Resistance to foscarnet in HSV and CMV isolates is due to point mutations in the DNA polymerase gene and is typically associated with prolonged or repeated exposure to the drug.
Mutations in the HIV-1 reverse transcriptase gene have also been described. Although foscarnet-resistant CMV isolates are typically cross-resistant to ganciclovir, foscarnet activity is usually main-tained against ganciclovir- and cidofovir-resistant isolates of CMV.
Potential adverse effects of foscarnet include renal impairment, hypo- or hypercalcemia, hypo- or hyperphosphatemia, hypokalemia, and hypomagnesemia. Saline preloading helps prevent nephrotox-icity, as does avoidance of concomitant administration of drugs with nephrotoxic potential (eg, amphotericin B, pentamidine, aminoglycosides). The risk of severe hypocalcemia, caused by chelation of divalent cations, is increased with concomitant use of pentamidine. Genital ulcerations associated with foscarnet therapy may be due to high levels of ionized drug in the urine. Nausea, vomiting, anemia, elevation of liver enzymes, and fatigue have been reported; the risk of anemia may be additive in patients receiving concurrent zidovudine. Central nervous system toxicity includes headache, hallucinations, and seizures; the risk of seizures may be increased with concurrent use of imipenem. Foscarnet caused chromosomal damage in preclinical studies.
Cidofovir (Figure 49–2) is a cytosine nucleotide analog with in vitro activity against CMV, HSV-1, HSV-2, VZV, EBV, HHV-6, HHV-8, adenovirus, poxviruses, polyomaviruses, and human papillomavirus. In contrast to ganciclovir, phosphorylation of cidofovir to the active diphosphate is independent of viral enzymes (Figure 49–3); thus activity is maintained against thymidine kinase-deficient or -altered strains of CMV or HSV. Cidofovir diphosphate acts both as a potent inhibitor of and as an alternative substrate for viral DNA polymerase, competitively inhibiting DNA synthesis and becoming incorporated into the viral DNA chain. Cidofovir-resistant isolates tend to be cross-resistant with ganciclovir but retain susceptibility to foscarnet.
Although the terminal half-life of cidofovir is approximately 2.6 hours, the active metabolite cidofovir diphosphate, has a pro-longed intracellular half-life of 17–65 hours, thus allowing infre-quent dosing. A separate metabolite, cidofovir phosphocholine, has a half-life of at least 87 hours and may serve as an intracellular reservoir of active drug. Cerebrospinal fluid penetration is poor. Elimination is by active renal tubular secretion. High-flux hemo-dialysis reduces serum levels of cidofovir by approximately 75%.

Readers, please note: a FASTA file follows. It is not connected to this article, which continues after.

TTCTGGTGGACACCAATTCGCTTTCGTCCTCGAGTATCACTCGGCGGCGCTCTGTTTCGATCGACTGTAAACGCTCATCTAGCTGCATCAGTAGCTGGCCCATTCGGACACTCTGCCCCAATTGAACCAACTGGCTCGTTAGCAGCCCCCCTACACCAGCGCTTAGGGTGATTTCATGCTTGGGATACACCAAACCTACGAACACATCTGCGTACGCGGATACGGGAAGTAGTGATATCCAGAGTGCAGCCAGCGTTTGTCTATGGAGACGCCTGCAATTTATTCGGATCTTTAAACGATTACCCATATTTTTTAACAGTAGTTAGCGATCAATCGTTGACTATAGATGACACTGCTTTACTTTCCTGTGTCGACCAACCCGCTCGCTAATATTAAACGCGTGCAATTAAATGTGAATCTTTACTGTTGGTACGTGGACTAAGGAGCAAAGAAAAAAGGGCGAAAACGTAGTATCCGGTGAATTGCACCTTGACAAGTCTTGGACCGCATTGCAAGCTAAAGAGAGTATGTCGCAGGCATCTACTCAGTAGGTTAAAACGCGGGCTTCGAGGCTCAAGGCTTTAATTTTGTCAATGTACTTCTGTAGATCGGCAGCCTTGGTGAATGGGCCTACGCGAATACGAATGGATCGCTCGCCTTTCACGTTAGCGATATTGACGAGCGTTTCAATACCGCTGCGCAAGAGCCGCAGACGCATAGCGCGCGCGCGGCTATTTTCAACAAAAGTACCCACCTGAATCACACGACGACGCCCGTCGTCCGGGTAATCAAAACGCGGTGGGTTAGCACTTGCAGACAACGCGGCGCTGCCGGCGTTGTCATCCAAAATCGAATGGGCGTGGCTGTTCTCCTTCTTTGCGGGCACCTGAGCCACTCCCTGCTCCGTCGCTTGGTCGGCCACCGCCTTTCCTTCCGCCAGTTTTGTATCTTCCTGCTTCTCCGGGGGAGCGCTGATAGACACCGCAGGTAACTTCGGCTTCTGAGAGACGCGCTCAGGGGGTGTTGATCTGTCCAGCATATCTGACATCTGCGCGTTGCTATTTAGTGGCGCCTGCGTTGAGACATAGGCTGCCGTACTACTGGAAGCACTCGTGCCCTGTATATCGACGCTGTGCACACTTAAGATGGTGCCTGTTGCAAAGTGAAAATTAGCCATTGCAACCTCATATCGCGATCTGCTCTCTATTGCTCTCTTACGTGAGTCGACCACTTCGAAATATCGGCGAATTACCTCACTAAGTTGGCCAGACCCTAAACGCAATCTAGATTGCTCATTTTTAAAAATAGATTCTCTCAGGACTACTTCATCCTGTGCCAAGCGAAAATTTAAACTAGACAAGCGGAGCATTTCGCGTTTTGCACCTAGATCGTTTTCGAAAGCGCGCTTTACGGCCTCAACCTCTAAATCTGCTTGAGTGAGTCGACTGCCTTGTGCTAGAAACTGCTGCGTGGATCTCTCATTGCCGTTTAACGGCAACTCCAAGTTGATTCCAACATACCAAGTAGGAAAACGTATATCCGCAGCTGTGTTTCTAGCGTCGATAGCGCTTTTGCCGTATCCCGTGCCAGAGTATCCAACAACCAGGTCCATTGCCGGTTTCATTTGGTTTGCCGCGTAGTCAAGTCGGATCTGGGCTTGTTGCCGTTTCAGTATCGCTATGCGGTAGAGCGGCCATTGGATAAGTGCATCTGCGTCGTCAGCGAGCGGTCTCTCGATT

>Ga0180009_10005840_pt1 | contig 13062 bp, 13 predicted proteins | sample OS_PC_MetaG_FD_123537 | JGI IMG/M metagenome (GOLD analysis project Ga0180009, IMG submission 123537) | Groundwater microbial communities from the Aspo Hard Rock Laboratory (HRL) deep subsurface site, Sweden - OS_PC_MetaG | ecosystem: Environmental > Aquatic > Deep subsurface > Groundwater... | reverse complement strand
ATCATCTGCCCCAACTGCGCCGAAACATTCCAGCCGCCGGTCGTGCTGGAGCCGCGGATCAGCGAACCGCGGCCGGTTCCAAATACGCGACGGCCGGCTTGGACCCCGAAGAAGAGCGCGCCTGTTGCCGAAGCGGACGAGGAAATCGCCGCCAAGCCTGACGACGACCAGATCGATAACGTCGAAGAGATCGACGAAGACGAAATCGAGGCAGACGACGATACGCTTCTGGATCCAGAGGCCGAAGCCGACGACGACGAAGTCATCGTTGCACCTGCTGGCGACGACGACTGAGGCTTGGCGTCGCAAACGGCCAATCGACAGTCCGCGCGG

Intravenous cidofovir is effective for the treatment of CMV retinitis and is used experimentally to treat adenovirus, human papillomavirus, and poxvirus infections. Intravenous cidofovir must be administered with high-dose probenecid (2 g at 3 hours before the infusion and 1 g at 2 and 8 hours after), which blocks active tubular secretion and decreases nephrotoxicity. Before each infusion, cidofovir dosage must be adjusted for alterations in the calculated creatinine clearance or for the presence of urine protein, and aggressive adjunctive hydration is required. Initiation of cidofovir therapy is contraindicated in patients with existing renal insufficiency. Direct intravitreal administration of cidofovir is not recommended because of ocular toxicity.
The primary adverse effect of intravenous cidofovir is a dose-dependent proximal tubular nephrotoxicity, which may be reduced with prehydration using normal saline. Proteinuria, azotemia, metabolic acidosis, and Fanconi’s syndrome may occur. Concurrent administration of other potentially nephrotoxic agents (eg, ampho-tericin B, aminoglycosides, nonsteroidal anti-inflammatory drugs, pentamidine, foscarnet) should be avoided. Prior administration of foscarnet may increase the risk of nephrotoxicity. Other poten-tial adverse effects include uveitis, ocular hypotony, and neutrope-nia (15–24%). Concurrent probenecid use may result in other toxicities or drug-drug interactions . Cidofovir is mutagenic, gonadotoxic, and embryotoxic, and caused mammary adenocarcinomas in rats.